The name “jigs” is somewhat confusing. We use jigs to catch haddock at our seaside, and it’s somehow difficult to get used to using the same word for fresh water baits. Is it better to use some other term?
Indeed, the word “pilkep” in its basic meaning is used as the name of the lure for sea fishing in a plumb line, mainly cod fish. The fact that the name passed to spinning lures can be explained very simply: the lightest of marine jigs (and this weighs from an ounce to one and a half) are directly used in our spinning fishing. At the same time, lures of smaller weights, similar in their proportions, which are already intended purely for spinning in fresh water, began to be called jigs. So in the absence of another term, we use the one that stuck.
Can Castmaster, Hopkins, etc. be classified as “jigs”?
As with many other classes of spinning lures, you can consider two options for understanding what jigs are – narrow and extended. In a broader sense, perhaps. “Hopkins” with “Castmasters” and fall into the same company with jigs, especially the long and narrow version of “Hopkins”, but it is still better not to mix one with the other, since in their properties and application features all these spinners are somewhat different from jigs. A classic jig is an elongated “blank” with welded-in wire loops at the ends. Proportions: length to width – about 6: 1, width to thickness – about 2: 1. Or something close. For example, often the last ratio is generally 1: 1 – this is when the jig has a round, square or hexagonal cross-section. By the way, many spinners of the “cut” type (that is, made according to the principle of “Castmaster”) fit well into the “jig” proportions – this is if, for example, you take a relatively thin bar and cut off the spinner blanks from it at a steeper angle and with a larger step …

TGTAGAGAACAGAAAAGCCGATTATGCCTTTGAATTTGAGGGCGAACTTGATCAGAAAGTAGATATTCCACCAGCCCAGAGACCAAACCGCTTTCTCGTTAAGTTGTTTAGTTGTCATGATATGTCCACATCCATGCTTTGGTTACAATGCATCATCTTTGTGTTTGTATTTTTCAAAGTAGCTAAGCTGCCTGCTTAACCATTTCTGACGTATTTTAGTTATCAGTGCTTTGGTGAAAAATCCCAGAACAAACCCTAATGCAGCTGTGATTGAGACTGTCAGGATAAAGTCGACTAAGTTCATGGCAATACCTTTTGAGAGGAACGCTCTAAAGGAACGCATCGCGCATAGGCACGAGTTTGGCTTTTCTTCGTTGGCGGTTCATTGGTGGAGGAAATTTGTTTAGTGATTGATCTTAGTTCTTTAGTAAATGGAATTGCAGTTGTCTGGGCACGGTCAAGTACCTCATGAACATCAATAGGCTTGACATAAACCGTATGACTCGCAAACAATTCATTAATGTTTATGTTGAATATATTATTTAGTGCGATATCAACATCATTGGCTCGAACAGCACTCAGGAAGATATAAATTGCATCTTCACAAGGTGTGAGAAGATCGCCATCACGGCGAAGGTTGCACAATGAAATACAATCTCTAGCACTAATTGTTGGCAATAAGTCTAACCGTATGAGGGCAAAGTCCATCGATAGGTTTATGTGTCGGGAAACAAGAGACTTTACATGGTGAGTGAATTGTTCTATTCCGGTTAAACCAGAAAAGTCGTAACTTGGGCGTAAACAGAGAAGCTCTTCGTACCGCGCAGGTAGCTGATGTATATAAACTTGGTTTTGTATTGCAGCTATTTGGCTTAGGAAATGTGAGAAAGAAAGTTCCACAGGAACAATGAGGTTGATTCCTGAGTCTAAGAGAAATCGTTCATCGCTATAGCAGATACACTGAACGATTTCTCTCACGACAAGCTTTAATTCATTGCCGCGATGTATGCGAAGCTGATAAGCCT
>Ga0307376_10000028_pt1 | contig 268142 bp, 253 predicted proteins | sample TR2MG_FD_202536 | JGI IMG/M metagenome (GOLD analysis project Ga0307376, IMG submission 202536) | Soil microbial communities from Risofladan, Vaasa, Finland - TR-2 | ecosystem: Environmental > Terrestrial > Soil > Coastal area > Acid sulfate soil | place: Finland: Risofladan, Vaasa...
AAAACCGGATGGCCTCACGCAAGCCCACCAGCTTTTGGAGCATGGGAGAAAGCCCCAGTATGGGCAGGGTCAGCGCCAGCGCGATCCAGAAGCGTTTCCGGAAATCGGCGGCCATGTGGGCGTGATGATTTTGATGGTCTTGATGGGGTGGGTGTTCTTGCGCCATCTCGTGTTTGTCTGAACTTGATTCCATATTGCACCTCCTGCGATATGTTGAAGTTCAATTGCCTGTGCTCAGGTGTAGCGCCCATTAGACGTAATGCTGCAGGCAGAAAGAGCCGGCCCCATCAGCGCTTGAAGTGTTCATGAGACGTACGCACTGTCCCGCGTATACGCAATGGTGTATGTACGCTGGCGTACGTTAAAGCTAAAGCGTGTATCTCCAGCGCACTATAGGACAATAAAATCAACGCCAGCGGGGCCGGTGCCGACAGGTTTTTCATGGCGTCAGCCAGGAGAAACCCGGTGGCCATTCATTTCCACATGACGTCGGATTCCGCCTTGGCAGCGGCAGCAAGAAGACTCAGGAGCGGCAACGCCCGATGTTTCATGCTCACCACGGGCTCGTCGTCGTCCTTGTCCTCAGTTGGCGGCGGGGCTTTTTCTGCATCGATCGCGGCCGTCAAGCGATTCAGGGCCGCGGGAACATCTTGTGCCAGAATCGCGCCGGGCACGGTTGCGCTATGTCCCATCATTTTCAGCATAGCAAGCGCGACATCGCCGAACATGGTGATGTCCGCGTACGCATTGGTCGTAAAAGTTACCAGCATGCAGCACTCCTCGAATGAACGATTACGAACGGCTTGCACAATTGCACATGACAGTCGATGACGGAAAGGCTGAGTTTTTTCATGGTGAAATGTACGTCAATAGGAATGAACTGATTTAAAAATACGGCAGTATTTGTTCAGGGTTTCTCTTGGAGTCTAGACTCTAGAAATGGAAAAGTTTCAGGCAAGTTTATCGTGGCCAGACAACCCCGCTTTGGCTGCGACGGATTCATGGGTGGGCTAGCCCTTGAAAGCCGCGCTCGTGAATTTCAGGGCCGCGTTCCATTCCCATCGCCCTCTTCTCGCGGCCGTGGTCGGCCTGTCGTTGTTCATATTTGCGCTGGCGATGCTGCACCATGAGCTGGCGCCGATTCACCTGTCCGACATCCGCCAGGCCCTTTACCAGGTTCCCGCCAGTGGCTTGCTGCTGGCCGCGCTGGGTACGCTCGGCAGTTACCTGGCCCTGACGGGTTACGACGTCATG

The classic “Castmaster” is made of brass, and they say there is a deep meaning in this, and the jigs are mostly lead. Maybe you shouldn’t save on more expensive non-ferrous materials?
As for the deep meaning of the choice in the case of “Castmaster”, it is brass that is a moot point. In addition, some spinning players prefer “Castmasters” not made of brass or iron (Chinese), but they are cast just from lead. This definitely has its own simple and understandable meaning. The tradition of casting jigs from lead is mainly due not to the cheapness of this option, but to the fact that at sea it is important that the bait reaches depth faster. For us, spinningists, this property is far from being of paramount importance, but the best throwing qualities of a lead jig in comparison with a brass one are already more significant. However, both the range and the speed of sinking – often this does not play any important role, and then jigs made of metal with a lower specific gravity are at least no worse. And for small perch jigs – this is generally in the order of things.